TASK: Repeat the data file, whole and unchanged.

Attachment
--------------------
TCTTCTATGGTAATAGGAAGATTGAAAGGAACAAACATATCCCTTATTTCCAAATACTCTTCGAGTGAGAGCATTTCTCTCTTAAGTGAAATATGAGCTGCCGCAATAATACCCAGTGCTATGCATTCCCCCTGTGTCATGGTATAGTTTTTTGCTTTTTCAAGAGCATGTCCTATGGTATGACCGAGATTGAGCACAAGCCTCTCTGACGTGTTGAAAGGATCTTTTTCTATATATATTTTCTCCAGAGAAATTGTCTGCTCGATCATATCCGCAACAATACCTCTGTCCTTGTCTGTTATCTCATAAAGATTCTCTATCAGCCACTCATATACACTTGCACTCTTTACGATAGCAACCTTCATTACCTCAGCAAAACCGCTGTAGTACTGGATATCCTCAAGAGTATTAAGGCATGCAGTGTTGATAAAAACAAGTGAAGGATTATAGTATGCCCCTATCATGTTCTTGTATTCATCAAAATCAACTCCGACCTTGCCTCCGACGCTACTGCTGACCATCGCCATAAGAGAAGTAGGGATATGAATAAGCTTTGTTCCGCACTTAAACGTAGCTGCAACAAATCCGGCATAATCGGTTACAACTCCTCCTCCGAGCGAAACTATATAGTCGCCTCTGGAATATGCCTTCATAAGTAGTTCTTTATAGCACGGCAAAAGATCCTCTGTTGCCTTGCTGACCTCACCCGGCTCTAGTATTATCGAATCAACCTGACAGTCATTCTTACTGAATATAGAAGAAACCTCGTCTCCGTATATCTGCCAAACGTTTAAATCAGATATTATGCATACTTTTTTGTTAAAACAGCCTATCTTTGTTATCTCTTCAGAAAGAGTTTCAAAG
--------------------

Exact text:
TCTTCTATGGTAATAGGAAGATTGAAAGGAACAAACATATCCCTTATTTCCAAATACTCTTCGAGTGAGAGCATTTCTCTCTTAAGTGAAATATGAGCTGCCGCAATAATACCCAGTGCTATGCATTCCCCCTGTGTCATGGTATAGTTTTTTGCTTTTTCAAGAGCATGTCCTATGGTATGACCGAGATTGAGCACAAGCCTCTCTGACGTGTTGAAAGGATCTTTTTCTATATATATTTTCTCCAGAGAAATTGTCTGCTCGATCATATCCGCAACAATACCTCTGTCCTTGTCTGTTATCTCATAAAGATTCTCTATCAGCCACTCATATACACTTGCACTCTTTACGATAGCAACCTTCATTACCTCAGCAAAACCGCTGTAGTACTGGATATCCTCAAGAGTATTAAGGCATGCAGTGTTGATAAAAACAAGTGAAGGATTATAGTATGCCCCTATCATGTTCTTGTATTCATCAAAATCAACTCCGACCTTGCCTCCGACGCTACTGCTGACCATCGCCATAAGAGAAGTAGGGATATGAATAAGCTTTGTTCCGCACTTAAACGTAGCTGCAACAAATCCGGCATAATCGGTTACAACTCCTCCTCCGAGCGAAACTATATAGTCGCCTCTGGAATATGCCTTCATAAGTAGTTCTTTATAGCACGGCAAAAGATCCTCTGTTGCCTTGCTGACCTCACCCGGCTCTAGTATTATCGAATCAACCTGACAGTCATTCTTACTGAATATAGAAGAAACCTCGTCTCCGTATATCTGCCAAACGTTTAAATCAGATATTATGCATACTTTTTTGTTAAAACAGCCTATCTTTGTTATCTCTTCAGAAAGAGTTTCAAAG